Eagle Lake, Maine Vacation Guide
In the midst of a cold winter in 1839, a posse of 200 men were marching toward the Aroostook War from Bangor when they noticed a multitude of white-headed eagles flocking around a 18-mile-long lake. They named it Eagle Lake, and just one year later, the first settlers arrived in the region. Over the next few decades, the town grew quickly, thanks in large part to the construction of saw and grist mills and the arrival of the Fish River Railroad in 1902.
Today, this scenic region and its neighboring towns – Portage, Soldier Pond, Wallagrass and Winterville – are part of the Fish River Chain of Lakes, a popular vacation destination in both summer and winter.
Recreation & Events
Recreation in the region centers around Eagle Lake; this scenic body of water encompasses 5,581 acres and is 138 feet deep in parts, making it the perfect backdrop for boating, sailing, canoeing, kayaking, and fishing – and ice-fishing — for salmon and trout.
Trappers and hunters can try their luck at catching some of the many wildlife species that call the Eagle Lake region home, such as black bear, moose, rabbits, ruffled grouse and white-tail deer. A number of licensed Maine registered guides provide fishing and hunting adventures.
Winter visitors won’t want to miss one of the area’s biggest events: The Eagle Lake 100-Mile Sled Dog Race. This annual race attracts teams and spectators from around the U.S. and Canada and includes a winter festival.
Nearby, the Dickwood Lake Wildlife Management Area contains 4,360 wooded acres, including the 96-acre lake at its center. This wildlife refuge is crisscrossed with trails perfect for hiking, mountain biking, ATV-ing and cross-country skiing and snowmobiling in the colder months.
Just east of Eagle Lake, Square Lake also offers excellent fishing and boating opportunities. This 8,150 acre lake is 122 feet, making it a great place to cast for trout. Neighboring Cross Lake is also a popular fishing and camping spot. Just east of Cross Lake, shallow Mud Lake – only about 20 feet deep — and long, deep Long Lake make up the rest of the Fish River chain.
Portage Lake takes its name from the 2,474-acre lake that sits at the center of town. This shallow lake – it only reaches depths of about 25 feet – and its surrounding forest first drew settlers, a group of Canadian lumbermen, in 1844.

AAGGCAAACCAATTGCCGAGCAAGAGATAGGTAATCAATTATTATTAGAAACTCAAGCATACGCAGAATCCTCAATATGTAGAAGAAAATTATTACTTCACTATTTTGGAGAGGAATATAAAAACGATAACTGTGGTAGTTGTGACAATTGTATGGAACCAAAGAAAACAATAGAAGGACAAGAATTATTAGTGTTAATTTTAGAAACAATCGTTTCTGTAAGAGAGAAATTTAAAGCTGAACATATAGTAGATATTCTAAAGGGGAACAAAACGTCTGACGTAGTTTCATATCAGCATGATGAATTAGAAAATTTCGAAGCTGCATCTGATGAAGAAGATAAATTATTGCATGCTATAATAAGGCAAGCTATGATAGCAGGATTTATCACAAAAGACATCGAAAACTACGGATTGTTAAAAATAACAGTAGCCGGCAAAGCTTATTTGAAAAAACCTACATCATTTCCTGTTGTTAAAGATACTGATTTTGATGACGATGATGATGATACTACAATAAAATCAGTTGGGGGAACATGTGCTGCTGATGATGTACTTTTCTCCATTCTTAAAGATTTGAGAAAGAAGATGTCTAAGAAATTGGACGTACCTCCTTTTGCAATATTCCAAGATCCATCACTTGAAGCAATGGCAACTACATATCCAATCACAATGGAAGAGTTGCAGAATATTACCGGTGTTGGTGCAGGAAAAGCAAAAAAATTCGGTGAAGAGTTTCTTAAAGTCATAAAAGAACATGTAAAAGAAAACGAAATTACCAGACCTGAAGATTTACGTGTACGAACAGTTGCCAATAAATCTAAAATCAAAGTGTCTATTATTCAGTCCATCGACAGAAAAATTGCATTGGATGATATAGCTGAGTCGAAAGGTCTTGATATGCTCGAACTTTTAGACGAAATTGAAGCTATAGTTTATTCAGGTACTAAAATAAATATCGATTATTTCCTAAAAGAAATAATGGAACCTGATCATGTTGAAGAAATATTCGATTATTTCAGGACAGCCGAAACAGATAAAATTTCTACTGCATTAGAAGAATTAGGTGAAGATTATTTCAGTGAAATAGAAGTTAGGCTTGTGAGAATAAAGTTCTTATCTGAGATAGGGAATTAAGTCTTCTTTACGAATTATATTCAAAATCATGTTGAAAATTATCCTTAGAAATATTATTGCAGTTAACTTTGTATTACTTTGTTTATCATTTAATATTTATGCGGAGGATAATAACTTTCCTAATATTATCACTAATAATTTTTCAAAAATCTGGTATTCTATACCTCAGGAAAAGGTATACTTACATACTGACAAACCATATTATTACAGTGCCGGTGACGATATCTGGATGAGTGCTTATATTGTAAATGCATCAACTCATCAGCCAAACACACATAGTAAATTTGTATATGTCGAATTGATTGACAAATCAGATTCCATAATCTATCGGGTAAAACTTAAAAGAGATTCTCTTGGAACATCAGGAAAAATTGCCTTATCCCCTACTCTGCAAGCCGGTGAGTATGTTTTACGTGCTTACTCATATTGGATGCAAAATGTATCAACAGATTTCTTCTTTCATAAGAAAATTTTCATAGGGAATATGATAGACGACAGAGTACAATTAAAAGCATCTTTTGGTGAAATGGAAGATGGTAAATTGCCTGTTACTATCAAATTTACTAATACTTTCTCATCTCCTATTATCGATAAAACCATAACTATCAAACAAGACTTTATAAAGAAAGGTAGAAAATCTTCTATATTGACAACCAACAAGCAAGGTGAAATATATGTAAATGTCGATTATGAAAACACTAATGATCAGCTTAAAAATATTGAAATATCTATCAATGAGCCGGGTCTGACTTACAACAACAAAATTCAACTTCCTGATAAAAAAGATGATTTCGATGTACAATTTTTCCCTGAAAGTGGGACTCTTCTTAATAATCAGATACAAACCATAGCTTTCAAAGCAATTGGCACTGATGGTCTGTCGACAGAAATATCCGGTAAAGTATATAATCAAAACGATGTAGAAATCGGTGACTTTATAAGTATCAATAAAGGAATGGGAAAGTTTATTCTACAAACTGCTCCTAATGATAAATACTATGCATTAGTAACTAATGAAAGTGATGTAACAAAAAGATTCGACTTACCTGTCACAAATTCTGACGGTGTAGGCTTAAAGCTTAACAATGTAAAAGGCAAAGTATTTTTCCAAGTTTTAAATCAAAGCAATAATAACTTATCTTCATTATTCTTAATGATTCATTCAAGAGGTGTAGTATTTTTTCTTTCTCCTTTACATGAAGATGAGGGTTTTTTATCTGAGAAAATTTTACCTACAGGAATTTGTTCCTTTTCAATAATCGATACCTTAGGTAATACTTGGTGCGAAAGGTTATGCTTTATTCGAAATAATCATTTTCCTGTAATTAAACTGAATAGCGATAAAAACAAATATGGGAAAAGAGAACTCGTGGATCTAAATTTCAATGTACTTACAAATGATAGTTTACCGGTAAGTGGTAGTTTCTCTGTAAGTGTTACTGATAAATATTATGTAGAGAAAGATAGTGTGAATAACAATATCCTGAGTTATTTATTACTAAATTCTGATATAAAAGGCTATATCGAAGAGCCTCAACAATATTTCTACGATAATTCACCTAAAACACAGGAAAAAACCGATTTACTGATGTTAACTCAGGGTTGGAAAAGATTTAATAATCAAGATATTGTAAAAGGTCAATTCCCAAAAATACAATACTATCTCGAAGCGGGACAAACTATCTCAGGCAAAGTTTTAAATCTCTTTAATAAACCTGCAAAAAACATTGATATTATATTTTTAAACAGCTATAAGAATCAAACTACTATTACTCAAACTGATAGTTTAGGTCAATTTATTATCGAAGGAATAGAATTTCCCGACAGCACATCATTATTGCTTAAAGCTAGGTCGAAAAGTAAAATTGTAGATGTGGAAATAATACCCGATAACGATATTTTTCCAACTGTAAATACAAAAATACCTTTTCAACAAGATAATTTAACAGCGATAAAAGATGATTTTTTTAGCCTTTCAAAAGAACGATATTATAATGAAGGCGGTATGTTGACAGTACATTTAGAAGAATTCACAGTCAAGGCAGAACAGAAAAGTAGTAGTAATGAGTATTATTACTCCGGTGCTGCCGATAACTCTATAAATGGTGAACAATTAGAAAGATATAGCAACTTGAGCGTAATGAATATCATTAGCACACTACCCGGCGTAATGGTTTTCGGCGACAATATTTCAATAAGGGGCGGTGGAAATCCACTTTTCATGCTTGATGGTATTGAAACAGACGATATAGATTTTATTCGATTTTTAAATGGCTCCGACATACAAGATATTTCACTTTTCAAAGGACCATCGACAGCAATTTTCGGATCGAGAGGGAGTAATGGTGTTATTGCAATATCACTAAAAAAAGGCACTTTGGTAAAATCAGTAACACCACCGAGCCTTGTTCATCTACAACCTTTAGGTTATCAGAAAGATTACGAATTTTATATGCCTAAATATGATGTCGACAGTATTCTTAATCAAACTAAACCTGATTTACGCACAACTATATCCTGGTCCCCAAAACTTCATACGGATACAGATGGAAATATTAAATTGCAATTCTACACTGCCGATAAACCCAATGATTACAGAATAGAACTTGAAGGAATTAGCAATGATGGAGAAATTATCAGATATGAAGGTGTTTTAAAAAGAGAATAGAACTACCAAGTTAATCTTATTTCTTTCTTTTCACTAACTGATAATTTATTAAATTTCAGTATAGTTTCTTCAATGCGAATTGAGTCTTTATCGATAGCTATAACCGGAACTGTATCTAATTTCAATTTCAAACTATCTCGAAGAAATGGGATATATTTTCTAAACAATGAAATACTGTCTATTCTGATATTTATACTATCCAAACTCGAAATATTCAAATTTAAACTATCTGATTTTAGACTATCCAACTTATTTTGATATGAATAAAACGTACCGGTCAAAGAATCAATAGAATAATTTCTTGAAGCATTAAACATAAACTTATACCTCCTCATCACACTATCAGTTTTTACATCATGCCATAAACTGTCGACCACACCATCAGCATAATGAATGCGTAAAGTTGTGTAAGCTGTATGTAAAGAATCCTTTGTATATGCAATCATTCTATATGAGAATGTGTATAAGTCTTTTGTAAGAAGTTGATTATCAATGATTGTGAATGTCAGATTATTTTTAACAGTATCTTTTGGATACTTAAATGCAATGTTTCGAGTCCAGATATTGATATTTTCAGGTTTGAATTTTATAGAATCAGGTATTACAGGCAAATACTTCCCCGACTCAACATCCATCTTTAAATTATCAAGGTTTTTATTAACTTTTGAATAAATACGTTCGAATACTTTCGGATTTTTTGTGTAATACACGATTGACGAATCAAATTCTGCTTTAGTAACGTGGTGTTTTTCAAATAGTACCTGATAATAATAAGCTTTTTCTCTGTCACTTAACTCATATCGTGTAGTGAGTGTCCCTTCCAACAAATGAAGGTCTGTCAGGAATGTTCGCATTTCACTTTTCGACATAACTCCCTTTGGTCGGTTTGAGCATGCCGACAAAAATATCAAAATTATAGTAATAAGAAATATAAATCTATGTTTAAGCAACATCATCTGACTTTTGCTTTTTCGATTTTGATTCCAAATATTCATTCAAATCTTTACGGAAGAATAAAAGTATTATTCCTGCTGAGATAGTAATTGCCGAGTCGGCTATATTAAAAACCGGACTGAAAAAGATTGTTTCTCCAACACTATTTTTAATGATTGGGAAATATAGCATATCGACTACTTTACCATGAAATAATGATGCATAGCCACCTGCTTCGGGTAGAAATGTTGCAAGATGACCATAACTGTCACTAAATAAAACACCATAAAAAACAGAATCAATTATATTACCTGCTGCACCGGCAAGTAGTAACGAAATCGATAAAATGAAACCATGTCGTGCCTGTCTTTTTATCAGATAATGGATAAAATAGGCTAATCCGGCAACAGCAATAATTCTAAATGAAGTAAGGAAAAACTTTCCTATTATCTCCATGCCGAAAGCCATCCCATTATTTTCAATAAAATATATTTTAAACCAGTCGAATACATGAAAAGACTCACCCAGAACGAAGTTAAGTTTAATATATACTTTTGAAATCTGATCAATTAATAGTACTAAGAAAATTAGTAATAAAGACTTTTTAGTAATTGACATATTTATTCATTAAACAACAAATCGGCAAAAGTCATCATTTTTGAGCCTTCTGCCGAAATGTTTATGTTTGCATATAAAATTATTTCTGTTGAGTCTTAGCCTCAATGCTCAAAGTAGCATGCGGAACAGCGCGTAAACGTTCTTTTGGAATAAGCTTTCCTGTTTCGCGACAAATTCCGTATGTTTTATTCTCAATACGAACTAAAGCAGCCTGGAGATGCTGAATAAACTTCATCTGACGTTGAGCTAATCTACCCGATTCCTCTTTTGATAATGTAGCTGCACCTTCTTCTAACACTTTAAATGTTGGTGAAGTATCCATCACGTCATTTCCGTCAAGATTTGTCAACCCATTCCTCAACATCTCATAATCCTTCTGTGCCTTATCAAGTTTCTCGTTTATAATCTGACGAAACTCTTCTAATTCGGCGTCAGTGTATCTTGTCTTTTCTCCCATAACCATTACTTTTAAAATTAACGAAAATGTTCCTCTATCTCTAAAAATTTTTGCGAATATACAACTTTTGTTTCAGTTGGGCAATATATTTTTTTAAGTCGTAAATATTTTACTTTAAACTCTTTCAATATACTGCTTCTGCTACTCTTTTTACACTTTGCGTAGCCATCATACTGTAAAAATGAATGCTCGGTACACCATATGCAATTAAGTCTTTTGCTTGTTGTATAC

Today, the town and lake draw visitors year-round for camping, paddling, swimming, fishing and boating in summer, and ice-fishing, snowshoeing, cross-country skiing and snowmobiling in winter. Other attractions in the area include the Portage Lake Golf Course, a nine-hole public course, and hiking trails on Haystack and Hedgehog Mountains.
Tiny Winterville sits near Saint Froid Lake. This 2,400-acre lake is about 6 miles long and reaches depths up to 114 feet. This clear, cold lake is known for its excellent cold-water fishing and tends to remain uncrowded, even in summer.
A few miles southwest of Winterville, Fish River Lake is the westernmost lake in the Fish River chain. This scenic lake encompasses 2,642 acres and reaches depths to 46 feet. It’s an excellent place for paddling, swimming and bird watching. Resident feathered species include common terns, loons, bald eagles and double-crested cormorants.
Lodging & Dining
Lodging choices abound in the Eagle Lake area. Campgrounds provide the chance to rough it in a tent or RV, while lakeside cottages provide amazing views. Cozy bed and breakfasts — some set in historic homes — offer the opportunity to get to know the region from the locals who know it best, while rustic lodges allow you to get out into that famous Aroostook wilderness. There are also several motor inns, motels and hotels available.
Eagle Lake Area Directories
Visit the following directories to find lodging, dining, attractions, shops, services and recreational activities in the Eagle Lake, Maine area.